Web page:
Uber Launches Self-Driving Cars in Arizona After California Ban

Discussion in 'HardForum Tech News' started by cageymaru, Feb 22, 2017.

  1. cageymaru

    cageymaru [H]ard|News

    Messages:
    19,266
    Joined:
    Apr 10, 2003
    Despite being banned in California for failure to properly register their autonomous car program with the state's DMV, Uber has been wooed to Arizona by Governor Doug Ducey. The Arizona governor is a staunch supporter of autonomous vehicles and even took the first ride. This gives Uber a second geographic locale to test the cars as Pittsburgh accepted them also. If you are in Tempe, Arizona make sure that you give these self driving cars a try and let us know how your experience.

    I thought Uber got banned in California for bugs such as liking bike trails more than roads and running red lights; in addition to not properly registering their cars with the DMV. I see that they have had meetings to address the sexual harassment charges levied against them and vowed to change the culture at Uber. I'm glad that the CEO addressed the issue by quickly apologizing.

    Beginning Tuesday, riders who request an UberX in Tempe will be matched with a self-driving car if one is available, according to a company spokeswoman.

    Arizona Governor Doug Ducey, a proponent of self-driving cars, took the inaugural ride, the company said. Ducey wooed Uber to Arizona after its self-driving cars were banned from San Francisco’s streets in December by the California Department of Motor Vehicles after failing to register the vehicles for testing. Uber also is operating its self-driving vehicles in Pittsburgh.
     
  2. PaulP

    PaulP Gawd

    Messages:
    776
    Joined:
    Oct 31, 2016
    The excitement will end as soon as one of these cars kills somebody. The it will be lawsuits and "what did you know and when did you know it" type questions.
     
  3. sirgallium

    sirgallium Limp Gawd

    Messages:
    336
    Joined:
    May 30, 2006
    I've heard they have a far better accident rate than people and are basically almost accident free except in ice and snow and mud kind of bad conditions. Arizona seems like an ideal place.
     
  4. M76

    M76 [H]ardForum Junkie

    Messages:
    9,002
    Joined:
    Jun 12, 2012
    They'd need to specifically program self driving cars to kill people to be able to match humans in that metric.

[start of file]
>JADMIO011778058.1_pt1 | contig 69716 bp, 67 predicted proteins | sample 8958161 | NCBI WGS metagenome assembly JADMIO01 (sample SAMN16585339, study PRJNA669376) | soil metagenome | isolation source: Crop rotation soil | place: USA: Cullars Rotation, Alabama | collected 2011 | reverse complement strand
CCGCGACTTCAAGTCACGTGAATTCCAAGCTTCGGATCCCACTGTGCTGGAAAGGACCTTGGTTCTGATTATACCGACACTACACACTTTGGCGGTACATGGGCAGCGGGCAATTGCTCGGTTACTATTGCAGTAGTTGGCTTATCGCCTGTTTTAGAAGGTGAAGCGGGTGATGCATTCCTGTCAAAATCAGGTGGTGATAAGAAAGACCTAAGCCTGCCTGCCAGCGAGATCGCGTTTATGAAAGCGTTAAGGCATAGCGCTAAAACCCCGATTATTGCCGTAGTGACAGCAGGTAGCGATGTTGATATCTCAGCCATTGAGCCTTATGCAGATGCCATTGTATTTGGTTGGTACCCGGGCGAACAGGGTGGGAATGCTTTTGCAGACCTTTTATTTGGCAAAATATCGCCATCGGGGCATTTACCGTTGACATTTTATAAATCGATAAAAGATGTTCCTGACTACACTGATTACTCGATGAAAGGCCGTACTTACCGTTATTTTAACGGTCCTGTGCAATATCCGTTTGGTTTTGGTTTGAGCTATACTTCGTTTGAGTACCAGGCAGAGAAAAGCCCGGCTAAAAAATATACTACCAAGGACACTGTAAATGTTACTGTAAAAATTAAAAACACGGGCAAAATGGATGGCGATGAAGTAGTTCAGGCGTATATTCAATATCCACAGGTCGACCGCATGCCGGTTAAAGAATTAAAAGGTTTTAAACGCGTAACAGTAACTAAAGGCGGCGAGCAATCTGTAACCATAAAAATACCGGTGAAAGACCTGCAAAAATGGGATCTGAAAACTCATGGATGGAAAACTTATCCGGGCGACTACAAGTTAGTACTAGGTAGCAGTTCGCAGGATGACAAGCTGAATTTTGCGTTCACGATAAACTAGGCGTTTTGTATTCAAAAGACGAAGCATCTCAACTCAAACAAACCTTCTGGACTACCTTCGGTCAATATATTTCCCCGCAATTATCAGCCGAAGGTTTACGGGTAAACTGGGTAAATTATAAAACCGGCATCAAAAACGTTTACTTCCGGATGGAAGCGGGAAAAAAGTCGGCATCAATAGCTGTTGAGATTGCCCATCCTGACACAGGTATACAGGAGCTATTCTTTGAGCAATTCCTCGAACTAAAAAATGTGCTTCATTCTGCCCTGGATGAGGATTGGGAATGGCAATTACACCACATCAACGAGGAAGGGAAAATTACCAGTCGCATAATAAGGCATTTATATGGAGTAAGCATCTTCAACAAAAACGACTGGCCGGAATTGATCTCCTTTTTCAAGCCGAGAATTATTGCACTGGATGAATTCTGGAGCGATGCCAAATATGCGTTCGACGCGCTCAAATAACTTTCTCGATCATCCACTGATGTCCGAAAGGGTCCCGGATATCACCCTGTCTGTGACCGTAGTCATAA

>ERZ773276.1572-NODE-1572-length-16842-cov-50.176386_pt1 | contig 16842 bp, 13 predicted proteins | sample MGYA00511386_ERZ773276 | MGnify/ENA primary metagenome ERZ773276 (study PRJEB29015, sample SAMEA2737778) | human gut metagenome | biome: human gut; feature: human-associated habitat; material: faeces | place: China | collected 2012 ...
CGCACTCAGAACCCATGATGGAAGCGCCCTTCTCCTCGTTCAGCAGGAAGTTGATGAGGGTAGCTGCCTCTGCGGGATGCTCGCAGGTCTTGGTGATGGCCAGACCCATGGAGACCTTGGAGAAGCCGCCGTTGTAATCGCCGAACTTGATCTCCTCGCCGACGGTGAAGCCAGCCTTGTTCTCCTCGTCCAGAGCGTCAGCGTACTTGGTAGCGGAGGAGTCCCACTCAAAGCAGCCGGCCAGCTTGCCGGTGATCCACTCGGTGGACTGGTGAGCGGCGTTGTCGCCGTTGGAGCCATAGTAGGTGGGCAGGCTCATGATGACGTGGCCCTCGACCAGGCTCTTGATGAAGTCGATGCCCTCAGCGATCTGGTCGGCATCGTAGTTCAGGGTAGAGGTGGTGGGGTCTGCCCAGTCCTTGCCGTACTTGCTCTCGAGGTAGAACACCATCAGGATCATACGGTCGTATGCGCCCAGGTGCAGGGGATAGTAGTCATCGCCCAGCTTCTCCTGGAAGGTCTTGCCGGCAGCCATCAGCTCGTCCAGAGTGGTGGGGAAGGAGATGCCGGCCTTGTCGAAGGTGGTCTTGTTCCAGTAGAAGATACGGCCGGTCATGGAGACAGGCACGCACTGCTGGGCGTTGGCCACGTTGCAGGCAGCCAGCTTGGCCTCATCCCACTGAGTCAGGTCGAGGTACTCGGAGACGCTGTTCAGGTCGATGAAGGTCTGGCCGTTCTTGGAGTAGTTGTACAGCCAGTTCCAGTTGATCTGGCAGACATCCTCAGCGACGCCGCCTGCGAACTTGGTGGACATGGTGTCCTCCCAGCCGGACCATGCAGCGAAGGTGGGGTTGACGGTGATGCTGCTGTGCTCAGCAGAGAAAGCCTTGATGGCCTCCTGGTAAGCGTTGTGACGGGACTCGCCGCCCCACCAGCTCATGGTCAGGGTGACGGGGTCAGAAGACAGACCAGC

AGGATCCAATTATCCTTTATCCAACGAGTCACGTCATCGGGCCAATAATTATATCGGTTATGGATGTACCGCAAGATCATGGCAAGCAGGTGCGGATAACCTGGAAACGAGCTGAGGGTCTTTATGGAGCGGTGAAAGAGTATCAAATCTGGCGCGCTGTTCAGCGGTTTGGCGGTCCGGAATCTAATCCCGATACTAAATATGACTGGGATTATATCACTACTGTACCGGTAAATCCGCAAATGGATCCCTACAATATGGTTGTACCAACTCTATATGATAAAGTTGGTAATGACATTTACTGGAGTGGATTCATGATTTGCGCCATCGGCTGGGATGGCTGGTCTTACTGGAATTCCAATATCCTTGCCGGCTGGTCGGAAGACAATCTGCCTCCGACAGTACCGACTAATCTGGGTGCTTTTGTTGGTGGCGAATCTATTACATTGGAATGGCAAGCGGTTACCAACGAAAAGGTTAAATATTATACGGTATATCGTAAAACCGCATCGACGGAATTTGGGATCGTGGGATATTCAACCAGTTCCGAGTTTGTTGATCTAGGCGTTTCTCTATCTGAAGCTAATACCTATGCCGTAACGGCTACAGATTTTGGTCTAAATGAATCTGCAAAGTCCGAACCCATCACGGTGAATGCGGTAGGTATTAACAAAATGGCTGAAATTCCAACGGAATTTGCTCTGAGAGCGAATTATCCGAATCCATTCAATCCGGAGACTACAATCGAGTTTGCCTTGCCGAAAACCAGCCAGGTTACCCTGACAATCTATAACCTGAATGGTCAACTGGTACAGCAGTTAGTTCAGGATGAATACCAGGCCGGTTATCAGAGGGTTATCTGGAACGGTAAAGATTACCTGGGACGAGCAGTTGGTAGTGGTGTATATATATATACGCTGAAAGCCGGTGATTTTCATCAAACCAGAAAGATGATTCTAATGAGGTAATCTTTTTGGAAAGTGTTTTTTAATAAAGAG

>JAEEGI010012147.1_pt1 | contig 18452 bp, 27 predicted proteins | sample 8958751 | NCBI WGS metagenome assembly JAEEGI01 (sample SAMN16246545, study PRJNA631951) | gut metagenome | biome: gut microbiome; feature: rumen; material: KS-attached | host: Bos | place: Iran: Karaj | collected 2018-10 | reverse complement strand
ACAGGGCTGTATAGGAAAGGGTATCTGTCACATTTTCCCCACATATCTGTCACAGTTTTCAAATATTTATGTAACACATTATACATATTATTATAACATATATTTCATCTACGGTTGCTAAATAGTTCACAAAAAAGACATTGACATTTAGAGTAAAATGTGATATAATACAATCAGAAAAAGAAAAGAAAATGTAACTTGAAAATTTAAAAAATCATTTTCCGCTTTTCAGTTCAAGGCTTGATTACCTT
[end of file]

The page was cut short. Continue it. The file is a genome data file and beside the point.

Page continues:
5. PaulP

    PaulP Gawd

    Messages:
    776
    Joined:
    Oct 31, 2016
    We expect people to kill other people in accidents. But we expect machines will not. Especially the way that self driving cars and AI in general has been hyped. Whenever one of our machines fails, we want to know what the cause was. For engineering purposes this is good as it allows us to continually improve our creations, however this is always accompanied by a need to assign blame. This is just human nature.
     
  6. M76

    M76 [H]ardForum Junkie

    Messages:
    9,002
    Joined:
    Jun 12, 2012
    Especially due to the hype I don't think anyone would dare introduce their self driving system to consumers before they're sure it's bulletproof.

    There were tons of machinery that malfunctioned and caused death, yet we're still using them. Of course when that happens there is an investigation, and they make it better, or insert fail safes to prevent a similar error in the future. The same will happen with self driving cars as well.
     
    Scottw likes this.
  7. Wiffle

    Wiffle Limp Gawd

    Messages:
    293
    Joined:
    Oct 2, 2011
    The public has lofty expectations for a machine. We expect people to kill people, but not the machines, which were created by the same people who kill other people. It's like being surprised when the President or some other famous person gets caught sleeping around, and not batting an eye when you hear about your co-worker doing it. The way I see it, even if the machines driving around killed 15% less than their human counterpart, I would consider that a success. 15% more lives saved can't really be monetized. I think a lot of what is going on is negative press fueled by private interests groups. But of course, like you said, can't blame the machines and the companies don't want to be liable. What likely needs to happen is the owner of the vehicle should be required to insure the vehicle along the same lines as if it were driven by human. Then again, I think the costs and fees associated with human drivers is partly what's fueling companies like uber to go driverless.

    Terrible people make something or pick someone, and expect it to not be terrible like them at all. Well I think the world is in for a huge letdown once we figure out how to look into the past, because every historical figure is gonna be looked into, and you better be prepared for what you aren't going to see.
     
  8. pavementeater

    pavementeater Limp Gawd

    Messages:
    152
    Joined:
    Apr 30, 2007
    Uber still has their autonomous cars in CA and they are currently testing them in SF. They were allowed back in after Jan. These cars are doing autonomous test and also mapping. I see them all the time here but each car tends to have about 3 or more Uber employees in them. 2 in the front one in the back sometimes 4. Tuesday I saw a ford Escape with 4 guys one in the front has his laptop plugged into the dashboard and two in the back also with laptops open. I think currently they are only allowed to use their Ford fleet.